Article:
Brenda Coffin got to ring the bell in the Oncology Department at Penticton Regional Hospital.
That’s how many cancer patients celebrate the end of their chemotherapy treatment at PRH. The bell is engraved with the words: “Never give up, never surrender.”
For Coffin, she had the added bonus of having her parents and two daughters on hand for the occasion.
Her family’s story started on Christmas Eve 2015, when Coffin’s younger sister Peggy learned she had breast cancer.
Living in Calgary, Peggy used a video link to inform Coffin and other family members gathered at their parents’ home in Vernon on Boxing Day. She would soon undergo a mastectomy.
“I went to help her with her appointments in Calgary and she told me I should get a mammogram done because of what she was going through,” Coffin recalled.
Although her initial mammogram was clear, a few months later Coffin discovered a lump on her breast which was confirmed to be malignant. Rather than a mastectomy, her doctor performed a less invasive lumpectomy at the cancer clinic in Kelowna last summer.
Coffin then started chemotherapy in Penticton at the Oncology Department at PRH. After six rounds of treatment (each round three weeks apart), she completed her chemo treatment on Feb. 23, 2017. Her final chemo session turned into a family affair. Her two daughters, Chloe and Gracie made a special sign to commemorate the occasion which they brought into the hospital for their Mom.
Chloe said she stayed up late the night before to complete the artwork – much to her mom’s chagrin.
“She was telling me to go to bed at about 10:30, but I said: ‘No, I have to make it perfect,’” she recalled with a grin.
Gracie also donned a pink tutu for the visit, after she and her friends decided to get dressed up at school that day for fun. “Then I decided that maybe I can make some people happy at the hospital if I still wore it,” Gracie explained. “A lot of people mentioned it and started smiling.”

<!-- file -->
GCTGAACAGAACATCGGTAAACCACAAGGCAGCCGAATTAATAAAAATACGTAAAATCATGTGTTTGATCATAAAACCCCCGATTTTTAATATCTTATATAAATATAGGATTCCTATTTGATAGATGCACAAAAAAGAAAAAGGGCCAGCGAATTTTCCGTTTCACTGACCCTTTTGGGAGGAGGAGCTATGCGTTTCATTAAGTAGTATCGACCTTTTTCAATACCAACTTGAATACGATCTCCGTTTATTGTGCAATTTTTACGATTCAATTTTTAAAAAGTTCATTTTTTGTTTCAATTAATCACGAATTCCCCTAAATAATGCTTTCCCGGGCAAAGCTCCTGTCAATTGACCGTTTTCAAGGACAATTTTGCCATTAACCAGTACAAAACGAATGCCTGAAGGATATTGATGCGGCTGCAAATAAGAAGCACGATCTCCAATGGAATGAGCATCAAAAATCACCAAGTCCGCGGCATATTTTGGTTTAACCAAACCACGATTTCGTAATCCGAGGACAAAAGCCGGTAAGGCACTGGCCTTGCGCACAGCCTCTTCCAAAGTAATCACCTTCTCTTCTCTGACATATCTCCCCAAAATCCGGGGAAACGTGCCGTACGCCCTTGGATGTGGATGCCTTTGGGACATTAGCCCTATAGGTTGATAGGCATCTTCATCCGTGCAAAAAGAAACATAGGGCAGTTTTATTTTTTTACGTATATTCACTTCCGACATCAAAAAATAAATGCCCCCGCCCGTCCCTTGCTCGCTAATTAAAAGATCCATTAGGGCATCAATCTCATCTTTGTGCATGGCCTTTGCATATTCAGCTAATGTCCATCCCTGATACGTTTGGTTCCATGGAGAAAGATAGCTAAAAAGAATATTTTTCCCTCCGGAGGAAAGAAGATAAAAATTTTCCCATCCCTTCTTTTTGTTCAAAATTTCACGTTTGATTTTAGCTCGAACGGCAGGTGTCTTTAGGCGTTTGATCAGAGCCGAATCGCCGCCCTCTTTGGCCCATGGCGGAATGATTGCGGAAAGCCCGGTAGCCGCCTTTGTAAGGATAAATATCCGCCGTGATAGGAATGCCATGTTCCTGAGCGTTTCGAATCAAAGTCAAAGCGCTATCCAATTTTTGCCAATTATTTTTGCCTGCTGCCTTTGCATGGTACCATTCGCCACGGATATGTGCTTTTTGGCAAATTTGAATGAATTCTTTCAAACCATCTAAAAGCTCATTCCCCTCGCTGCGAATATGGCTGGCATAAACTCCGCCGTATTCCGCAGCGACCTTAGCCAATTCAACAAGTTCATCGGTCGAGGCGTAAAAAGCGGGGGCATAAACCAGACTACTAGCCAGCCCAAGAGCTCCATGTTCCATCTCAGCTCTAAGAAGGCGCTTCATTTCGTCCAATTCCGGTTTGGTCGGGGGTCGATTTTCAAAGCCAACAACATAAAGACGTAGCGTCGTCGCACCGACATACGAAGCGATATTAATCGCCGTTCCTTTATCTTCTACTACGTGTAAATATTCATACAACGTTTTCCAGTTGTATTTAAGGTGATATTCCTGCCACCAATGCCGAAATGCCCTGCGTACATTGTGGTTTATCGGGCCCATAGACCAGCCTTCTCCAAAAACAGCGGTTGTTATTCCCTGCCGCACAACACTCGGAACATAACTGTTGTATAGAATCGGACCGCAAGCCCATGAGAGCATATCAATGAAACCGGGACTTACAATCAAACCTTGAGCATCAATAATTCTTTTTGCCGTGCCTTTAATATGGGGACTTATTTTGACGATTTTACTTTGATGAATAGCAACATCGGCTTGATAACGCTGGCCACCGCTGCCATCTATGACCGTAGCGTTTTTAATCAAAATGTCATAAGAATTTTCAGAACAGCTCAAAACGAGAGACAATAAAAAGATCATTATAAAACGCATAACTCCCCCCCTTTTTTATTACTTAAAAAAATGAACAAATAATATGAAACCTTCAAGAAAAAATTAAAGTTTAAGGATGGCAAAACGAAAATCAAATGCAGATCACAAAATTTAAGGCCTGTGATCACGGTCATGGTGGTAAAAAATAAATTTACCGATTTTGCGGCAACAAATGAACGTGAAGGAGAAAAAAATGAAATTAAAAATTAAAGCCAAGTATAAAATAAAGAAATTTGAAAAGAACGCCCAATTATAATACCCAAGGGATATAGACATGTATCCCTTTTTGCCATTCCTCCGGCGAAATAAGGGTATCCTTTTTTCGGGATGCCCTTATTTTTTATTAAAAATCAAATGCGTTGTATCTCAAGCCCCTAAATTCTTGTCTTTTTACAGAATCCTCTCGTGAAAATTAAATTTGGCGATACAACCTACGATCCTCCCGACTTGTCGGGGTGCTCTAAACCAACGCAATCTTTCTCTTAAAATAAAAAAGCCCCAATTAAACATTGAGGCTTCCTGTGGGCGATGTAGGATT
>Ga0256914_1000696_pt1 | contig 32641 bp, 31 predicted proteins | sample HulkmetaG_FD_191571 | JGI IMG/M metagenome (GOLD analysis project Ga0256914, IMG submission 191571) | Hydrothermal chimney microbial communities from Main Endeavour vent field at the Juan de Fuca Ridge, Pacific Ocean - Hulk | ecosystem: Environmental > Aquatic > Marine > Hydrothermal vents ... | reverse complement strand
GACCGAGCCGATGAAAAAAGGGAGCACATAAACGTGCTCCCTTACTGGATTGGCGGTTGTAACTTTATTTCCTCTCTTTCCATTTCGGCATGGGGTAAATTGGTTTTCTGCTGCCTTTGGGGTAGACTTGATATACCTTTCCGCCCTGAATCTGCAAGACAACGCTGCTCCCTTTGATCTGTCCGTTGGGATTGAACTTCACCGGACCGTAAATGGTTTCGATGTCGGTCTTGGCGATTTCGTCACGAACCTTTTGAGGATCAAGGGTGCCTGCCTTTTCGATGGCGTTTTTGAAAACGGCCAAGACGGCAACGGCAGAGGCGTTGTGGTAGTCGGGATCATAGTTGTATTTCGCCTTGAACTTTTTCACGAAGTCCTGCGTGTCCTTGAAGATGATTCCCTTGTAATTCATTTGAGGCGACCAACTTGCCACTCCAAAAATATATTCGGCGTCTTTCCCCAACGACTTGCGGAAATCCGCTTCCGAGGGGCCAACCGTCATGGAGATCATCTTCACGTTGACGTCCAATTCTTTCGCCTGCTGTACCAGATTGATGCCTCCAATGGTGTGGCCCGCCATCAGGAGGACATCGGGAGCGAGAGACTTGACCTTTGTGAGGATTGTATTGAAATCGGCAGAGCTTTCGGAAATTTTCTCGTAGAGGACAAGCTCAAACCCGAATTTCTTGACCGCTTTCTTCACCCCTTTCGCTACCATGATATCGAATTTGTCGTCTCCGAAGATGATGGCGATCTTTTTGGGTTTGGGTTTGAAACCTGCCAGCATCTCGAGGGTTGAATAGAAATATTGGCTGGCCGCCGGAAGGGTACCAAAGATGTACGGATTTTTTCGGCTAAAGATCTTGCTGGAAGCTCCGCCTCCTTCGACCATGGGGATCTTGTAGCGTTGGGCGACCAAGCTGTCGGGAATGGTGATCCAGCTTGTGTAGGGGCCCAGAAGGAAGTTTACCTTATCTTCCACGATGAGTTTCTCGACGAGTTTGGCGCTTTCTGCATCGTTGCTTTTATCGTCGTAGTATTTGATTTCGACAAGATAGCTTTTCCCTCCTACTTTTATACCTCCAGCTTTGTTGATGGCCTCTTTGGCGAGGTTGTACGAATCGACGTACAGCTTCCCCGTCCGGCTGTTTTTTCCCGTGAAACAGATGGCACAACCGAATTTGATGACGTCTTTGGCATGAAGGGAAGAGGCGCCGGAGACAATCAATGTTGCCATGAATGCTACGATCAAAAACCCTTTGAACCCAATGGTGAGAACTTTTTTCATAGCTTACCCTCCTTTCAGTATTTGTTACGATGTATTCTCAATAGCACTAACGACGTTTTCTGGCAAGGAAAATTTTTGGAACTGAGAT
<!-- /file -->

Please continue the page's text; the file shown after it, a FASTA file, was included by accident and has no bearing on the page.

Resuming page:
Brenda said having her daughters stop by for her final treatment was great.
“They’re my sweeties,” she said. “When I first told them I had cancer, they said: ‘Mom, we’re going to help you, we’re going to get you through this.’”
Brenda noted her sister’s experience battling cancer helped her as well.
“I was able to use that as a reassurance that we would get through this, just as Aunty Peggy did,” she said. “There’s just amazing doctors and staff here in Penticton. I was just so impressed – from the lab techs to getting my mammogram – everybody has been absolutely amazing, especially the oncology team.”
Brenda said as difficult as her cancer has been, she realizes it could have been much worse.
“As tough as it has been, it’s not as tough as it could have been,” she said. “I know there’s a lot of people going through a lot worse. You count your blessings every day.”
Brenda is now undergoing follow-up radiation treatment in Kelowna. Although she does not require scans by a SPECT-CT machine, she applauds the recent donation of the nuclear medicine equipment for PRH by Penticton businessman David Kampe.
The South Okanagan Similkameen Medical Foundation still has $7 million to raise in its $20-million campaign to provide the medical equipment for the PRH expansion, now under construction. For more details, contact the Foundation office at 250-492-9027.